The LTZ issue for Boris Buses is certainly not a coincidence, as most buses built and registered in Northern Ireland are registered with Ballymena (Antrim) marks (currently issuing three-letter marks in -RZ), as that is the local office to the builders Wrightbus.

TZ is allocated to Belfast but not yet used in 3-letter format (current issue is GZ)
All cars registered on the Isle of Wight have the letters "HW" ie: "H" for Hampshire and "W" for Wight. This is an anomaly in the system; the Island is the only place to have a definitive second letter applied.
If I and Z are not used because of similarity to 1 and 2, I wonder why O is used when it is identical to 0.
Dealers using "appropriate" marks is nothing new. My grandfather bought two new cars, both from the same dealer in Catford, in 1933 and 1957. Both had MU (Middlesex) registrations (MU 6810 and 337 KMU) because Stewart & Arden, who had a chain of Morris dealers all over London, had an arrangement with Middlesex County Council to register new cars with registrations starting with "M", regardless of where the dealer or owner was.

Although the allocation of marks in the system used from 1903 to 2001 was fairly ad hoc, each council being allocated a new mark once it had used all the numbers 1-9999 with the previous one, Middlesex did end up with most of the 2-letter marks starting with "M". The 3-letter marks were introduced in 1930, each council using its previously-allocated two letter-marks with a prefix letter added.
Reserved for personalised plates only:
   • AH AL
   • BY
   • DR
   • ED EH
   • GO
   • HO
   • MO MR MS MY
   • OK ON OR OS
   • RU
   • SU
   • VD VW
   • WC

Banned, even for personalised plates:
   • FO FU
Under the old (pre 2001) system the letters I and Z were reserved for Ireland (all 32 counties - and not used at all in GB); and I've always assumed that it was this (rather than their similarity to 1 and 2) that led to them not being used for the 'local memory tag'/area code. Certainly Z is used in the random/sequential final element (although I and Q are not).

The font used for number/registration plates uses the same glyph for O and 0, and for 1 and I, which means they can only be distinguished by their place in the registration mark - not I think a real problem for little used I, but as both O and 0 are commonly used there is room for confusion - consider a mark like ABO8OOW as it appears - which of the Os are actually 0, and how do you tell? Are there any where both variants are (legitimately) in use?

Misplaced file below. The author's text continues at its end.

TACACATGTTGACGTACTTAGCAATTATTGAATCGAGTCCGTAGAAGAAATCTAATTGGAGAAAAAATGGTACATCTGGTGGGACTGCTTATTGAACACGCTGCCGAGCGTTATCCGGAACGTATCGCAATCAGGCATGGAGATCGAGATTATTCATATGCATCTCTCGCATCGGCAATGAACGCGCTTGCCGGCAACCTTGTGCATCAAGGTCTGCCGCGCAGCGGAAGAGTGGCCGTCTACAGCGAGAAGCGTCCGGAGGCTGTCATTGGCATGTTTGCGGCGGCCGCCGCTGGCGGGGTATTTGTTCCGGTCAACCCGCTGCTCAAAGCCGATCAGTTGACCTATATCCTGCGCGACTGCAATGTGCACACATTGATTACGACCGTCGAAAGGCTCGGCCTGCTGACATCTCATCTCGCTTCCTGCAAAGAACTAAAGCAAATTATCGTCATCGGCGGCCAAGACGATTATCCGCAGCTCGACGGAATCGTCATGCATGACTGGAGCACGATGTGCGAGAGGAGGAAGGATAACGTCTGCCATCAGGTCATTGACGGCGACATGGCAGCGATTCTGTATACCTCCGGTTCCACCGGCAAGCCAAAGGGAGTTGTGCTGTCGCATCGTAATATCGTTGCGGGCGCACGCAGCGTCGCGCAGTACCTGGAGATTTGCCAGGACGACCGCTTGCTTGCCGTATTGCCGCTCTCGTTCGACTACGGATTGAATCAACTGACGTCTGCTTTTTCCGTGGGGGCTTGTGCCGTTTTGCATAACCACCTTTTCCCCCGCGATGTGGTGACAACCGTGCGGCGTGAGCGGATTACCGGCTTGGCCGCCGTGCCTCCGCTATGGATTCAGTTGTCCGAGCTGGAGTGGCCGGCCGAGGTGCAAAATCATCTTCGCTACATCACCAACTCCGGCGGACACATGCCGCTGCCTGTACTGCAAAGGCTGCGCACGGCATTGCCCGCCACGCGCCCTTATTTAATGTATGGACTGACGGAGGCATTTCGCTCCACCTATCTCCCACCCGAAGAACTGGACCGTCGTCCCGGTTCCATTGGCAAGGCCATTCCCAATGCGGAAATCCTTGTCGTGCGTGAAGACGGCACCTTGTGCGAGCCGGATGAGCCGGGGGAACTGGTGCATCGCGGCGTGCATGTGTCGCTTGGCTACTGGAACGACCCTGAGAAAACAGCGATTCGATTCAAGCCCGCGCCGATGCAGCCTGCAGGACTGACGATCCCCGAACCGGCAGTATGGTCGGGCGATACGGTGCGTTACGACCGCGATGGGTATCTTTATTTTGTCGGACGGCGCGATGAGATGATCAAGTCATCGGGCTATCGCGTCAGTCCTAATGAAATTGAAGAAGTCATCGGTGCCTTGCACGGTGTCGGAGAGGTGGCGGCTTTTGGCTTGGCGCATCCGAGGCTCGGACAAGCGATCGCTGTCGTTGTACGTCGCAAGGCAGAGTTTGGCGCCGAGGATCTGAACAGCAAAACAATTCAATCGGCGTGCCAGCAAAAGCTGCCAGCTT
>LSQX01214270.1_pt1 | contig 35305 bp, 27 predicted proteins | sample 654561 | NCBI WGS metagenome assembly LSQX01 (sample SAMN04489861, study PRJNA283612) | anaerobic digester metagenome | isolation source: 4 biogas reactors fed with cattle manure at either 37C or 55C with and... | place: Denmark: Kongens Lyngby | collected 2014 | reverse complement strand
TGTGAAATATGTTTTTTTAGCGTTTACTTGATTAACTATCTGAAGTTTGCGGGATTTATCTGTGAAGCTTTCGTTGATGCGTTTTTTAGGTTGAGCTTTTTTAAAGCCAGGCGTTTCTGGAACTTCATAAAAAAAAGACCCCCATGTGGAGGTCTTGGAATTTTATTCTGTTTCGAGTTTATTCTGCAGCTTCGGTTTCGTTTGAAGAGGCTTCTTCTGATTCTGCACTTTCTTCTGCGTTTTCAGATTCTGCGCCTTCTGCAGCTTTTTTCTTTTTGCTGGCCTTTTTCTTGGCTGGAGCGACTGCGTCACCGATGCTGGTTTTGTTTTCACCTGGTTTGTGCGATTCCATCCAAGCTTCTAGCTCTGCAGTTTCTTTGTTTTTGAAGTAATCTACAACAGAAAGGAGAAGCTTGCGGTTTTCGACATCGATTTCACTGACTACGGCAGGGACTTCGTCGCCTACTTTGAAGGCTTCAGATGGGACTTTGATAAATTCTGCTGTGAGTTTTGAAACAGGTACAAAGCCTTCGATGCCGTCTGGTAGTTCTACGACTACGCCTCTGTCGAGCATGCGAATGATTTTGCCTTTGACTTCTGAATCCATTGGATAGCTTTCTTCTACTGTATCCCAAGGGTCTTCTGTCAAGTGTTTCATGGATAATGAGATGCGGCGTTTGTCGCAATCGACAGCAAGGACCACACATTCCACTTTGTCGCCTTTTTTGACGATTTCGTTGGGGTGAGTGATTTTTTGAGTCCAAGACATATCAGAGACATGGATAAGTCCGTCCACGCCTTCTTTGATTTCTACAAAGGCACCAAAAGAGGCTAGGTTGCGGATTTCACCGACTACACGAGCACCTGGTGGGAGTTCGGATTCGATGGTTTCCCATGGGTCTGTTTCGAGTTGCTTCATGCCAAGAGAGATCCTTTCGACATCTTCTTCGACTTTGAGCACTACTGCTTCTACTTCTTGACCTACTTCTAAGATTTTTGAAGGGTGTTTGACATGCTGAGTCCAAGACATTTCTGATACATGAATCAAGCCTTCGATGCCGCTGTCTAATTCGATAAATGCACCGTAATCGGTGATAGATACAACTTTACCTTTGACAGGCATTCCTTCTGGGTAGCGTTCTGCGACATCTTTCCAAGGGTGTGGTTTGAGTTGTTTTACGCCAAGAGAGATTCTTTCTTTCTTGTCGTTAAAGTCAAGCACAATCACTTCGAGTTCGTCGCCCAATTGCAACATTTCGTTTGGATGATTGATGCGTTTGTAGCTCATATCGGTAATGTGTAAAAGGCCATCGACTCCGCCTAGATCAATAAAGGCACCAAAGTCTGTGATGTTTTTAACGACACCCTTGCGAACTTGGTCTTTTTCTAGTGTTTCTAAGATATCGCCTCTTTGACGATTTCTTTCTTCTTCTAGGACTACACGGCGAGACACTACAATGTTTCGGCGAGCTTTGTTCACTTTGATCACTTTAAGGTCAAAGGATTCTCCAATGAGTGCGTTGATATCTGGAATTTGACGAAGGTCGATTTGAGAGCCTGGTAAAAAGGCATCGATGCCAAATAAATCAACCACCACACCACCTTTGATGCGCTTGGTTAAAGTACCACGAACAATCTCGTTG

I almost regret not driving my car to your neck of the woods seeing that its letter is "O" - rare in your observations - and its year code is "02", missing altogether!
According to Wikipedia, TN was used in Scotland in 2007 instead of SN because SN07 too closely resembled SNOT!

I'm surprised nobody has mentioned this.
Jeremy GH, there appaer to be plenty of plates available on the DCVLA vanity plate website of the form MA 05 OOD, and I one of the private sites has MAO 500D for sale, (for £15,583!)

There is (of course!) a published "History of Motor Vehicle Registration in the United Kingdom" (by LH Newall, if you want to look for a copy). This says that when "reversed" registrations were issued in the 1950s, the MoT instructed that three letter combinations starting with "O" should not be issued, to avoid issuing close duplicates like 3210 XY and 321 OXY, although a few councils transgressed this instruction.
timbo's last comment reminds me that in my experience, when entering registration numbers into a web form, some such forms require you to include a space in the middle at the appropriate point, some require you not to do so, and some of them sensibly accept either version. The same observation applies to postcodes.
My car, bought in North Hertfordshire, and delivered from Derby via Peterborough, is an LM plate. Rather annoying seeing as the local plate could be KN, my initials!

I’m sure at least one of the fleet places used to register tons of cars in OY. If memory serves me right, Cowie was an Oxford business so maybe whoever they are owned by now?
Most London buses are now registered by their bodywork manufacturer, either S.. (Alexander Dennis in Falkirk) or Y.. (AD’s Scarborough plant), although the recent BYD all electric vehicles continue to have L.. plates issued.
This is why area identifiers don't include the letter I.

Q plate is also given to vintage/veteran cars that are rebuilt from ruty relics when original documentation or chassis number is no longer available. Although, if one makes a good enough case, it is often possible to get an era-appropriate plate.

Strictly speaking, kit cars should have a Q plate, but often if there is one main 'donor' car (eg engine), the new vehcile can take its plate.

Fascinating post, thanks, and I'd completely failed to realise that 'S' was Scotland, which has solved a recnet mystery for me!
Jeremy GH - I worked on the design of the London congestion charging scheme which relies heavily on automatic numberplate recognition, and there was (quite a small) set of combinations like ABO8OOW which we were told by the then DVLA would never be issued as AB08 OOW if ABO 800W was still registered.
Finally spotted a U reg. Took a week.

(It was UK something, of course)